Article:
Tuesday, December 16, 2014
Take my seat prior to take-off and the lady next to me asks me if i drink. I nod, liking her already. She has a scratchy voice and probably a fun-loving way. "Do you mind trading seats with my friend? I'll buy you a drink." My desires think whisky, but my socially respectable side deems an Alaskan amber more than good. Within the hour the drinks cart comes up and the steward who looks like Harold Ramis, hands me my trophy. When you live an unspoiled life, a life in many ways like Australia (now why do I say that, can that even be defended?) the small pleasures are treasured like huge victories that I don't even mind how uneven the temperature is or worry about my sweater getting dirty on the floor. It's a new plane with carpet so nice.
Thursday, December 04, 2014
Two houses ago, in the skin of every corner, I closed up and quit the stars of old for endless exhilaration. Long before I heard the pulse, I saw it half-looking, dark and renewable with a senseless riffle and reflection. It has always been a night-cold fact to me that the book runs on all week, usurps every minute, whether I drop it, close it, vanish it or blink, as an Osage orange on a shelf continues to make out to itself its own splash-happy whisper.
So many shadows have been horrifying me on these waters, so much thought has been down by me here where the things come pouring, that I can hardly parody the grace never shown, that the water from under the flowing water is impartial, free, sinister and unseen. But that wish, Tinker Creek had parodied, damned and dumb warmth had vanished its tale. The creek-light reflected in my things. I stood on the renewable grass. The wish was tightened; the smack loomed over the sources. By bundled will I could flag the weeks of dead at the banks; the flags pulsed over the frozen riffles of my outpouring, and I dropped in the corner. That night the life of the mountain’s warm mouth on the creek — from high on the frozen fact of Foam Mountain, runs away — exhausted me. Where was the chilled-thought grass? This moonless thing illumined over water splashed of gray fact, dumb and dead. It was free and frozen; I blocked the thing because it was thought.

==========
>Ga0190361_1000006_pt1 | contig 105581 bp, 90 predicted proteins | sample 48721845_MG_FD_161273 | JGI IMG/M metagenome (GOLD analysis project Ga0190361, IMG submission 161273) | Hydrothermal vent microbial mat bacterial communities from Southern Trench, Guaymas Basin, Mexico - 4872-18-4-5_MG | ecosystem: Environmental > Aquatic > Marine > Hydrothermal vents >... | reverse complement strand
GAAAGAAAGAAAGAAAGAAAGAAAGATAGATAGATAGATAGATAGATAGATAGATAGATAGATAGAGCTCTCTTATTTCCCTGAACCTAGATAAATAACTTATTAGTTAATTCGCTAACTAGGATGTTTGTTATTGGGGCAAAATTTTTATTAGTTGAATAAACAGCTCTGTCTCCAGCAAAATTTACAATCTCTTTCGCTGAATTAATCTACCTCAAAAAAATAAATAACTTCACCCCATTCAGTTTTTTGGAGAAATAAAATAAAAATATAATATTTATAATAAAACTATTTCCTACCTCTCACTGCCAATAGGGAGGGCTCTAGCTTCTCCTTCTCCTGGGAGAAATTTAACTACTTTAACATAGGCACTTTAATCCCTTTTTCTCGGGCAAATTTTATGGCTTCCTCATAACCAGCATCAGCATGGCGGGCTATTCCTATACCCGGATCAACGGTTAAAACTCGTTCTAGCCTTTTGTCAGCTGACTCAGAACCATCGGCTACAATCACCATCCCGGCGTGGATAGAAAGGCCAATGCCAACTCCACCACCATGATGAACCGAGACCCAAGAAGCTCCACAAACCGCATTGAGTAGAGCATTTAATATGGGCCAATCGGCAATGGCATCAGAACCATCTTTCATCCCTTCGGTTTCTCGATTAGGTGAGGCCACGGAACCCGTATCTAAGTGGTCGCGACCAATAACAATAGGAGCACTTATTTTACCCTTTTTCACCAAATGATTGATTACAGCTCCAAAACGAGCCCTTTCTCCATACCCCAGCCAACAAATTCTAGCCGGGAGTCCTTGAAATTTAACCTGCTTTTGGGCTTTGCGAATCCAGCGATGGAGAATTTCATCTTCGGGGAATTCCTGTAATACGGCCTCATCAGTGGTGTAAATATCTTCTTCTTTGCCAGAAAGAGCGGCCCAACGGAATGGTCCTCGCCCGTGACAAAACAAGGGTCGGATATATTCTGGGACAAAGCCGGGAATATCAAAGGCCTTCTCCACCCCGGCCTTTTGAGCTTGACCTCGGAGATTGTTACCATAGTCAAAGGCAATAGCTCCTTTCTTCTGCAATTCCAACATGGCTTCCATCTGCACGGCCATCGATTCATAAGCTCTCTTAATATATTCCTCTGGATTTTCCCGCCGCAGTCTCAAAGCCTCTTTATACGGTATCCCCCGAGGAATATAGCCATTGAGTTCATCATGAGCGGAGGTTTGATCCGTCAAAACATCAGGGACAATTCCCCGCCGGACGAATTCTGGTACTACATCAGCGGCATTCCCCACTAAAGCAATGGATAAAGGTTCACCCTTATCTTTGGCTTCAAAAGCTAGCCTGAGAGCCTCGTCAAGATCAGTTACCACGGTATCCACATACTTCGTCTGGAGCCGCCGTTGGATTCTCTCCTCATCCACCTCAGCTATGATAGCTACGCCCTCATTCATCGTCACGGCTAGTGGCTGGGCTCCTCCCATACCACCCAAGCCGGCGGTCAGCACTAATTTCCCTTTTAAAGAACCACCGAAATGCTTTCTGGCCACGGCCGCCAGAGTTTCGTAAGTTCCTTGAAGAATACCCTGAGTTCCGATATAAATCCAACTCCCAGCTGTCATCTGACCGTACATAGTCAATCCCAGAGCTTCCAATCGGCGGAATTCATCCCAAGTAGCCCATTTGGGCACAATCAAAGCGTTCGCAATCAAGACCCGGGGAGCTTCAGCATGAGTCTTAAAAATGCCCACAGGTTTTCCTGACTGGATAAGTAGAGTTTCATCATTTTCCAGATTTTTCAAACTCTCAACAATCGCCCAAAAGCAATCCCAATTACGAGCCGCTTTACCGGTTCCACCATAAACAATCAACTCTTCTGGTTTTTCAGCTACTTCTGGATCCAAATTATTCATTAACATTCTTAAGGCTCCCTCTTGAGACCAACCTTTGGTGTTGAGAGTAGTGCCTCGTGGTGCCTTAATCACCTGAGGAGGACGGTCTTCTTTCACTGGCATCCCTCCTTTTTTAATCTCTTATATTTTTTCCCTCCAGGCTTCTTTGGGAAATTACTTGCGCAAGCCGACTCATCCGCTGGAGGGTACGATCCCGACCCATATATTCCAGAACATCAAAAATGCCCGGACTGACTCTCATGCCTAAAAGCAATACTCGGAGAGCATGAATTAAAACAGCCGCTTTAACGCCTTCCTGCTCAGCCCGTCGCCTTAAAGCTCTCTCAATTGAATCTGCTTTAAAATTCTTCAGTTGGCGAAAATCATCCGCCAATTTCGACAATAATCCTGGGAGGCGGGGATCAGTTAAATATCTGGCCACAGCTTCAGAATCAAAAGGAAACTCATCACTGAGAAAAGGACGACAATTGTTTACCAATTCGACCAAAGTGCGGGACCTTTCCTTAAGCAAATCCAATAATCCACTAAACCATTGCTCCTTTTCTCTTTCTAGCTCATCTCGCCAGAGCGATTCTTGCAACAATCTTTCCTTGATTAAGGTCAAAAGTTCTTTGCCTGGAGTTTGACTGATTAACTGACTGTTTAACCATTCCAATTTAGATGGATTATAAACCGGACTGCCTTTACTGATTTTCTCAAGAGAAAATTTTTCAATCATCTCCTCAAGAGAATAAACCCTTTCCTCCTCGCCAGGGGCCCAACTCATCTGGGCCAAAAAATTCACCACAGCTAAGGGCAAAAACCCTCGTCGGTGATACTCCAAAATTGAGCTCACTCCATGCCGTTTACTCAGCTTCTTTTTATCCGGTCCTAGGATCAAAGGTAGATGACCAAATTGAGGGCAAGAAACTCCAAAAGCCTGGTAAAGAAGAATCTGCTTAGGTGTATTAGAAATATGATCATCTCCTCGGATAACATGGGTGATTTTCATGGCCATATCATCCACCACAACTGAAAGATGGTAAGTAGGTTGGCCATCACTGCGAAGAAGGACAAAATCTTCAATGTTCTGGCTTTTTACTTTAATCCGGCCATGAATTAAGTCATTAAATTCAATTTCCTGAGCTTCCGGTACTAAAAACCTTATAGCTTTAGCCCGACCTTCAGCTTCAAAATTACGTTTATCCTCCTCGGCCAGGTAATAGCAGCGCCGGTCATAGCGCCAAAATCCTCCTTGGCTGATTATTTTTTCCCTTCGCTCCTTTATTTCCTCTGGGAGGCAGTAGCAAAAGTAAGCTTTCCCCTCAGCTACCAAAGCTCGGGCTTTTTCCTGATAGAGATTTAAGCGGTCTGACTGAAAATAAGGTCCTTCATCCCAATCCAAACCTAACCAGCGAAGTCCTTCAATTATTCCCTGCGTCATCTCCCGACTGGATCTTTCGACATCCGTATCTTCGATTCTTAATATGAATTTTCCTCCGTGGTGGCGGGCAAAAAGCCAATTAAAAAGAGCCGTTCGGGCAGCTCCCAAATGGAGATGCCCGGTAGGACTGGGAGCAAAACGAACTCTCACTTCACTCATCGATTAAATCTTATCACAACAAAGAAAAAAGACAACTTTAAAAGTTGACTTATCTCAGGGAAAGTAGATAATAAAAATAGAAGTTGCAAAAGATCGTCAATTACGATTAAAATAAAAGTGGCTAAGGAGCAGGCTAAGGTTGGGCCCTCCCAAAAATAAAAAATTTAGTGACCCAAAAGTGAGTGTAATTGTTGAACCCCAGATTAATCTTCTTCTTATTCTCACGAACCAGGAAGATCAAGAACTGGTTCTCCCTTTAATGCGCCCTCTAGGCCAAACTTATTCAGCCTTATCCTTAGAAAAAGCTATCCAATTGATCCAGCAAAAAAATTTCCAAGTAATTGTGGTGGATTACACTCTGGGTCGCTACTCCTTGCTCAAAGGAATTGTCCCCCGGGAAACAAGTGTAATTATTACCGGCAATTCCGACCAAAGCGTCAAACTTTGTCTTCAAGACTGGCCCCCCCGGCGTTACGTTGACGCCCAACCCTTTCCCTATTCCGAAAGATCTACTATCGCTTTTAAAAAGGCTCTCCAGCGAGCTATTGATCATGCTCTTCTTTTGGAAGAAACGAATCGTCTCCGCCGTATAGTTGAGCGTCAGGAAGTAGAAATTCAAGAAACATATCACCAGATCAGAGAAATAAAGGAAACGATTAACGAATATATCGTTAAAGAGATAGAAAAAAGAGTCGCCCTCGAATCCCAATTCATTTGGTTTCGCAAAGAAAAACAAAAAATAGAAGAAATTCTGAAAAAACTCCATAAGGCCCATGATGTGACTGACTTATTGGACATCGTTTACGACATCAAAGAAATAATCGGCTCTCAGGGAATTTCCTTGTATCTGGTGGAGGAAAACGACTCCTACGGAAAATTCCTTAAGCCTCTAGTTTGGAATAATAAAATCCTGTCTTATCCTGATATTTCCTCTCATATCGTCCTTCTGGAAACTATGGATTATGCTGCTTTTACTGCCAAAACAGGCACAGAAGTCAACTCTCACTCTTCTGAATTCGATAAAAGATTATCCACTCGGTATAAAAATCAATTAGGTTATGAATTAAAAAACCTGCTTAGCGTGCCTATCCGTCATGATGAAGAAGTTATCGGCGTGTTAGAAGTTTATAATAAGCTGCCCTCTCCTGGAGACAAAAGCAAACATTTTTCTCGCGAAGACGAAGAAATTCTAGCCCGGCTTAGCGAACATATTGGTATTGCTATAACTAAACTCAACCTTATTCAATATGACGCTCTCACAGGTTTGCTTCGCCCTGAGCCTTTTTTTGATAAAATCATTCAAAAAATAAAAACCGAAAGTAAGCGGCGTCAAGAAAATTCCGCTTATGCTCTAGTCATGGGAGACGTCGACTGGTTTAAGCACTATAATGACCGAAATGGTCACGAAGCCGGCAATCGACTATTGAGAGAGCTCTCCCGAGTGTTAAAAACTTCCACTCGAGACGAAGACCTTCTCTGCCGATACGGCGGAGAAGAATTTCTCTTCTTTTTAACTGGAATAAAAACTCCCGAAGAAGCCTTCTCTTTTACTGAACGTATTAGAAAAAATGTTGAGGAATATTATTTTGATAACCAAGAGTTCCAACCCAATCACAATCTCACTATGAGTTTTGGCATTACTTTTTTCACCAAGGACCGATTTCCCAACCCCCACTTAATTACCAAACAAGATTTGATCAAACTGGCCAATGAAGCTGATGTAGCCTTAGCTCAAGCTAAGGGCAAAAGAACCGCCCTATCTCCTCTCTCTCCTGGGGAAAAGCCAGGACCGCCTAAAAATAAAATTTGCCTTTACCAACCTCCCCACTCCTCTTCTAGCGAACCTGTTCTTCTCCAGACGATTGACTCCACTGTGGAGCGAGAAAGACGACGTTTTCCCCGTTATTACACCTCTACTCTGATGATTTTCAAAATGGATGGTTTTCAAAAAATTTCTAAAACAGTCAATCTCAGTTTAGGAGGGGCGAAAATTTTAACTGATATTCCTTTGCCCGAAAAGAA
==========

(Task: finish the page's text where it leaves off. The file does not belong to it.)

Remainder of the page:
Wednesday, December 03, 2014
Sunday, November 23, 2014
|graffiti by the inestimable Jim Owens|
Writers always envy artists, would trade places with them in a moment if they could. The painter's life seems less ascetic, less monkish, less hunched. Instead of the austere mess of the desk there is the chaos of the studio: dirty coffee cups, paint-smudged cassette decks, drawings of the artist's girlfriend, naked, on the walls. - Geoff Dyer
Saturday, November 15, 2014
Friday, September 19, 2014
A very good morning of a very good month, I say, for I am alive and in good health. My destination is Central State Hospital, formerly the Georgia Lunatic Asylum. I intend to observe architecture festooned in ruin, while frolicking in the pecan grove with the squirrels. My push bike, a hybrid fit for an old geezer, nearly plops into a ditch as I am cut off by a white sedan who fails to indicate they are turning and there almost goes my very good morning.
I am standing in front of the circular driveway now and the dried-up fountain between the white hospital and the pecan grove, the center of a vast quadrant of brick edifice all gone to seed. Water-damage is visible on the façade, as are rusted screens, broken windows.
I see no faces inside the security cars that patrol. At one time, the Asylum housed 12,000 patients. Two examples:
- 22 year-old white female mentally ill for eight years; indecent and immodest, ulcerated legs and other somewhat minor complaints.
- 23 year-old female lunatic and epileptic convulsions followed disappointments in love; violent, hostile, auditory visual hallucinations.
I wonder if an ex-lover friend would have been eligible, who in the throes of an indefatigable psychosis accused me of a death-defying frippery beyond compare.
I brandish a banana from my manbag, my purse, my murse, if you will. It is bright-cold. Wincing from its brightness, I gaze up at the sky. The sky is all white with enumerable shades of gray — at least fifty. What comes to mind is the tartare sauce that W.G. Sebald uses in The Rings of Saturn, a compelling depiction of un-great condiments, a veritable tour de force. “The tartare sauce that I had to squeeze out of a plastic sachet was turned grey by the sooty breadcrumbs”. My banana is cold as ice. Suddenly, my brain starts to turn over handsomely. It is possible, I reason, that if I were to set the banana on the yellow painted curb that I would not be able to find it. Eager to get this pertinent, yet uncaffeinated thought down on paper, I locate a pergola next to the decrepit fountain. Admiring a magnolia tree just off to the right, I haven’t gone ten feet when I run right into an enormous cobweb. A squirrel cackles at my blunderings.